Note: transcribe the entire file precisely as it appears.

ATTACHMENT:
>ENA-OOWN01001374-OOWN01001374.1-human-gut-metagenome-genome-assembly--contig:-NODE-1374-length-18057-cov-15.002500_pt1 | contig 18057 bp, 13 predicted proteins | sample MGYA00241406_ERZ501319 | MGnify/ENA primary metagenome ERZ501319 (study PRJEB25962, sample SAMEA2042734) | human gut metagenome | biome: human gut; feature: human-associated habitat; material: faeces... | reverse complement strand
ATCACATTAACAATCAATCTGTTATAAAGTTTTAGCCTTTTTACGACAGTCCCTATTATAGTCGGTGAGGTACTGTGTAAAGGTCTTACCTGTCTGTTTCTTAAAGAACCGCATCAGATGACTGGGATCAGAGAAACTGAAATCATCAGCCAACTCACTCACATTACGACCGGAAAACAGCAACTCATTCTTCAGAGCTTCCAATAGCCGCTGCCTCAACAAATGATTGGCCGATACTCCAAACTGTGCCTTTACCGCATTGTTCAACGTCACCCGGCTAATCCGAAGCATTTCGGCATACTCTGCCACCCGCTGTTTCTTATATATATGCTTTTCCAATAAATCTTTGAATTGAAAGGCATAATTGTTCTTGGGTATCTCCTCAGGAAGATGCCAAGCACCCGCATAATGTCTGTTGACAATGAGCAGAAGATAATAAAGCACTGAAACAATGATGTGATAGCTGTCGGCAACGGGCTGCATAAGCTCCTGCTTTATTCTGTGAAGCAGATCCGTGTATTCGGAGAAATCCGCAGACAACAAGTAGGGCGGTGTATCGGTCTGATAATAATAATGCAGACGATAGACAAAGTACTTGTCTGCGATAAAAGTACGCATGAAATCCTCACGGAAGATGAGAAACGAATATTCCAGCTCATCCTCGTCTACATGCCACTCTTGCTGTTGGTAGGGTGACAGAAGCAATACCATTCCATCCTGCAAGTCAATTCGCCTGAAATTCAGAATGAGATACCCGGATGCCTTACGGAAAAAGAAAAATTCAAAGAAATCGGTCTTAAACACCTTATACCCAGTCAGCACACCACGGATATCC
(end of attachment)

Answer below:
>ENA-OOWN01001374-OOWN01001374.1-human-gut-metagenome-genome-assembly--contig:-NODE-1374-length-18057-cov-15.002500_pt1 | contig 18057 bp, 13 predicted proteins | sample MGYA00241406_ERZ501319 | MGnify/ENA primary metagenome ERZ501319 (study PRJEB25962, sample SAMEA2042734) | human gut metagenome | biome: human gut; feature: human-associated habitat; material: faeces... | reverse complement strand
ATCACATTAACAATCAATCTGTTATAAAGTTTTAGCCTTTTTACGACAGTCCCTATTATAGTCGGTGAGGTACTGTGTAAAGGTCTTACCTGTCTGTTTCTTAAAGAACCGCATCAGATGACTGGGATCAGAGAAACTGAAATCATCAGCCAACTCACTCACATTACGACCGGAAAACAGCAACTCATTCTTCAGAGCTTCCAATAGCCGCTGCCTCAACAAATGATTGGCCGATACTCCAAACTGTGCCTTTACCGCATTGTTCAACGTCACCCGGCTAATCCGAAGCATTTCGGCATACTCTGCCACCCGCTGTTTCTTATATATATGCTTTTCCAATAAATCTTTGAATTGAAAGGCATAATTGTTCTTGGGTATCTCCTCAGGAAGATGCCAAGCACCCGCATAATGTCTGTTGACAATGAGCAGAAGATAATAAAGCACTGAAACAATGATGTGATAGCTGTCGGCAACGGGCTGCATAAGCTCCTGCTTTATTCTGTGAAGCAGATCCGTGTATTCGGAGAAATCCGCAGACAACAAGTAGGGCGGTGTATCGGTCTGATAATAATAATGCAGACGATAGACAAAGTACTTGTCTGCGATAAAAGTACGCATGAAATCCTCACGGAAGATGAGAAACGAATATTCCAGCTCATCCTCGTCTACATGCCACTCTTGCTGTTGGTAGGGTGACAGAAGCAATACCATTCCATCCTGCAAGTCAATTCGCCTGAAATTCAGAATGAGATACCCGGATGCCTTACGGAAAAAGAAAAATTCAAAGAAATCGGTCTTAAACACCTTATACCCAGTCAGCACACCACGGATATCC